Representative Alexandria Ocasio-Cortez expresses the messages behind an urgent video on climate change released Wednesday by The Intercept.
“Before we can win a Green New Deal, we need to be able to close our eyes and imagine it. We can be whatever we have the courage to see.”
The video, A Message From the Future with Alexandria Ocasio-Cortez, was produced by The Intercept‘s Naomi Klein. Narrated by AOC, the short film is presented as a look back to the present day from a future in which the Green New Deal passed Congress and reshaped America and the planet for the better.
The video features art from Molly Crabapple and was written by Ocasio-Cortez and Avi Lewis. It was co-directed by Kim Boekbinder and Jim Batt.
The next Star Wars movie of the epic nine-film arc has some big expectations to meet, and the first trailer for Star Wars: The Rise of Skywalker took the first step.
It begins with Daisy Ridley’s Rey on yet another desert planet activating her lightsaber and sprinting into a sick back-flip toward a pursuing craft. It proceeds to show some of the other main characters, including John Boyega’s Finn, Oscar Isaac’s Po, Adam Driver’s Kylo Ren, and Billy Dee Williams reprising his role as Lando Calrissian in this highly anticipated final chapter.
And then there’s Carrie Fisher’s General Organa in a deep embrace with Rey. Just to hit everyone in the feels.
The trailer shows a lot of neat images of battles but doesn’t give away a whole lot outright, but there’s plenty of morsels for theory-craters to chew over. Not the least of which is a familiar sounding cackle at the very end.
The cameras on NASA’s Curiosity rover usually look down at the rocks on Mars, divining clues in the minerals of what the planet was like billions of years ago.
Sometimes though, the rover also looks up, and in March it spotted two eclipses (eclipsi?).
Eclipses on Mars are not as total as those on Earth where the moon completely blots out the sun. The two moons of Mars are tiny. Phobos is 7 miles wide while Deimos is even tinier, just 1.5 miles in diameter. They only partially block the sun when they pass in front of it.
The camera on Curiosity’s mast is equipped with solar filters that allow it to look directly at the sun and photograph eclipses. On March 17, Curiosity observed Demios eclipsing the sun. Nine days later, it also spotted Phobos passing in front.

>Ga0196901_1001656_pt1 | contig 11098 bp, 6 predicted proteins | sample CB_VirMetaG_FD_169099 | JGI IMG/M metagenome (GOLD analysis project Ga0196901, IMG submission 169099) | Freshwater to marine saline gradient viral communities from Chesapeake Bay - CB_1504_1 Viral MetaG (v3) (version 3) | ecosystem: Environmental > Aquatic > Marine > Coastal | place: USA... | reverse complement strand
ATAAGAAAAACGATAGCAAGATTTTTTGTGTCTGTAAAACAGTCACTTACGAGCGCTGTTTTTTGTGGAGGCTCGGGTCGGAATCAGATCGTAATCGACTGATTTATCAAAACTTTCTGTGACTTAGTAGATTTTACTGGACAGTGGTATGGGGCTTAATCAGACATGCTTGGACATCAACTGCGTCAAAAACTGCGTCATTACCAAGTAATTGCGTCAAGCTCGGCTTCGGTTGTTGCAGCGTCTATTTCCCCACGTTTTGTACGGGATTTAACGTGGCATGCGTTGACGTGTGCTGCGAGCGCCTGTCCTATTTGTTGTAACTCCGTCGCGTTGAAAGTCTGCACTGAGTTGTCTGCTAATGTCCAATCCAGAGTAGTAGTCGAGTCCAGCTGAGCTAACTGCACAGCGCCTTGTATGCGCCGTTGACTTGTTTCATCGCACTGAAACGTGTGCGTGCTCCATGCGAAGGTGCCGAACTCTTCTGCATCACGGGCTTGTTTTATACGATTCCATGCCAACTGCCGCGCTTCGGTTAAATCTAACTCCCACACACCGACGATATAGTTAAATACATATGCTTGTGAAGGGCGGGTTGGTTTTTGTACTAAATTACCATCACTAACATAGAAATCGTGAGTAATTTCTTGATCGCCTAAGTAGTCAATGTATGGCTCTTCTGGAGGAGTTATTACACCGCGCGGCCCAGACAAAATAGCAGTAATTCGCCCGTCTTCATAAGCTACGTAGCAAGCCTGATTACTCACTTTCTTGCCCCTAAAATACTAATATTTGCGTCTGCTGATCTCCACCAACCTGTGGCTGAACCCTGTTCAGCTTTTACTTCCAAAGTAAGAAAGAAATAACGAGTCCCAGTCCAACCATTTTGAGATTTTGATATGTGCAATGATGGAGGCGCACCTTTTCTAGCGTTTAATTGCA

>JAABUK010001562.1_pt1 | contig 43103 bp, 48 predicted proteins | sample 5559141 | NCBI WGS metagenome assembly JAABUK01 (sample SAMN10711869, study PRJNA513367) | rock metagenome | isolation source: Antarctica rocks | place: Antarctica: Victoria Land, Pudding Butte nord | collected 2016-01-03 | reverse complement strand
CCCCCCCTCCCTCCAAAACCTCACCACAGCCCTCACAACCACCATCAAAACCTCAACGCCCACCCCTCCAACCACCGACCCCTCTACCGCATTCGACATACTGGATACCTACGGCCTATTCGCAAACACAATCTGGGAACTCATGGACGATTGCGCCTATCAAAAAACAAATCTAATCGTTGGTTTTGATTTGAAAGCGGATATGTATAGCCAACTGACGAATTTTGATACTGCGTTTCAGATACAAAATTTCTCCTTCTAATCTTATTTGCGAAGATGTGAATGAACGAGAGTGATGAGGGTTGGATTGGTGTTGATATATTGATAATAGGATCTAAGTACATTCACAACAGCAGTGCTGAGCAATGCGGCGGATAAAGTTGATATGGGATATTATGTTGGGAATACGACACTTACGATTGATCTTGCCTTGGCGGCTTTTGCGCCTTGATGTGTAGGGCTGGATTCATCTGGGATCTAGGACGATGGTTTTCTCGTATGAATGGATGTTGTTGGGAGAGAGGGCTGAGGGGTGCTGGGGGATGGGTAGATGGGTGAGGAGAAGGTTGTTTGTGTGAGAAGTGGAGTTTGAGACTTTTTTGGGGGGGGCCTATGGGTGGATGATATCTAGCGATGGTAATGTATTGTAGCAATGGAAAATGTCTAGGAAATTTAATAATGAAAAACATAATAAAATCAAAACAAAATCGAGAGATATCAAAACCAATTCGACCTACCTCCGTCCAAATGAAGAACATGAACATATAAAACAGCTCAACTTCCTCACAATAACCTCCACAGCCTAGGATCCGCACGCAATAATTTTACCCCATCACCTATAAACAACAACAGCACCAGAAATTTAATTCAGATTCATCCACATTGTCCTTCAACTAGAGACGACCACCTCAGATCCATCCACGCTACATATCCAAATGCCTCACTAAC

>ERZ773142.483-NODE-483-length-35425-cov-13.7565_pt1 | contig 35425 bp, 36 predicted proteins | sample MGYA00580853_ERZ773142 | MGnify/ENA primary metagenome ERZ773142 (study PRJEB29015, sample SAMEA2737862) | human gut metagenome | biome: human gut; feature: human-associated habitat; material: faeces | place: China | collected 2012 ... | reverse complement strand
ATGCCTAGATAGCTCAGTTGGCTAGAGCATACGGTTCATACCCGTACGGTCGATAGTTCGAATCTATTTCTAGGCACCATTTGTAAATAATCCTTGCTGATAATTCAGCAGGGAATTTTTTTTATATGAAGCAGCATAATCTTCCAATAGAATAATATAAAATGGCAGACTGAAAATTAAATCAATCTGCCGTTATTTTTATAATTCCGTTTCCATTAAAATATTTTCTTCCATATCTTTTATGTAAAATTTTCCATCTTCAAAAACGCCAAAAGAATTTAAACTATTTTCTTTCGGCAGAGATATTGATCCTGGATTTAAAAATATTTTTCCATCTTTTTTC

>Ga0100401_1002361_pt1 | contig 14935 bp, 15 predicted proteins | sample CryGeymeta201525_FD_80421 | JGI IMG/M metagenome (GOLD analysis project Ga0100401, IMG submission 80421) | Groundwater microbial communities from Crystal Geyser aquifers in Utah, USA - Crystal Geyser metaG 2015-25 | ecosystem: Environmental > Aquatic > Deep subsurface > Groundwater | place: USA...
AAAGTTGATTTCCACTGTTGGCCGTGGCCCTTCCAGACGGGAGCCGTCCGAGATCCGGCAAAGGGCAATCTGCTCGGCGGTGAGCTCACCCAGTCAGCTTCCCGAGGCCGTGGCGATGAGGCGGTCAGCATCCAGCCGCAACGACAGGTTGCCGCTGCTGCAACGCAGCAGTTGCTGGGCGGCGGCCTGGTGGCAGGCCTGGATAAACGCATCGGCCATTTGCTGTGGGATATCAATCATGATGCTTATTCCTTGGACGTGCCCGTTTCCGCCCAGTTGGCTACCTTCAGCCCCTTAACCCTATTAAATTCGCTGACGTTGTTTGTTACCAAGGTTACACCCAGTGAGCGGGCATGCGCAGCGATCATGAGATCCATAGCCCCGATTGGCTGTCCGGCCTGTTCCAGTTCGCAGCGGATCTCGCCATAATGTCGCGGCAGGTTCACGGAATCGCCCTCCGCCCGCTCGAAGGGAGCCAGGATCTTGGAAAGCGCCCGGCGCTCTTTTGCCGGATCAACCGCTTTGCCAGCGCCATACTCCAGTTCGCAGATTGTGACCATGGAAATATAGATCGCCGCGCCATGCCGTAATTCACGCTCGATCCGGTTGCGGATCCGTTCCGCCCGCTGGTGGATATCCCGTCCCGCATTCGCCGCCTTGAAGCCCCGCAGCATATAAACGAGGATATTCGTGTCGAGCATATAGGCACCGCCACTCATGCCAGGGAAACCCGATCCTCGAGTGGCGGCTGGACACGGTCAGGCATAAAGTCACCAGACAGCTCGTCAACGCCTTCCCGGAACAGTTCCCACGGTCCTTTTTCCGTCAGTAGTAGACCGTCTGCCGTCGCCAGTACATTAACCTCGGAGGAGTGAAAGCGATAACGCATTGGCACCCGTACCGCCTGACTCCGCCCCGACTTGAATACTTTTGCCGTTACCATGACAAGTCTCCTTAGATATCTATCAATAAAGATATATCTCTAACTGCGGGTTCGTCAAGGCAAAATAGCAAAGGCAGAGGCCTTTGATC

The observations by Curiosity, and by earlier NASA Mars rovers, Spirit and Opportunity, enable more precise pinpointing of the moons’ orbits, which are jostled around by the gravity of Mars, Jupiter, and even each other.
Although Phobos and Deimos are small, the details of their formation are of considerable scientific interest. Japan’s space agency plans to send a spacecraft to the two moons within the next decade. The Mars Moon Exploration probe, or MMX, will collect samples and return them to Earth for study. A panel of scientific experts recently approved the sample-return phase of the mission.
Captain America: Civil War will see the Avengers turn against one another in a fight over government oversight. On one side is Captain America, who is told that the world can no longer tolerate his un-checked vigilantism but that’s not the way he sees it. On the other side is Iron Man, who views the limitations placed on them as what separates the heroes from the bad guys, and also want to punch Steve in his face.
The havoc of the past films in the Marvel Cinematic Universe seems seem to have left civilians anxious about these super-powerful dudes roaming the planet. And the government has drafted legislation that would require would-be heroes to prove their goodwill by working under strict oversight.
The movie is directed by The Winter Soldier filmmakers Joe and Anthony Russo. The story was inspired by the seven-part story-line written by Mark Millar in 2006-07 which pitted heroes against heroes in a crossover event that had the entire world of characters choosing sides behind either Captain America or Iron Man.
In a press conference Thursday, the space agency confirmed that solar wind played a major role in the disappearance of the Mars’ atmosphere and water.
The discovery, published in the journals Science and Geophysical Research Letters, sheds new light on how the planet evolved from having a warm and wet environment that might have hosted life to becoming the cold, arid world it is today. Solar winds did have the same effect on Earth due to our planet’s strong magnetic fields.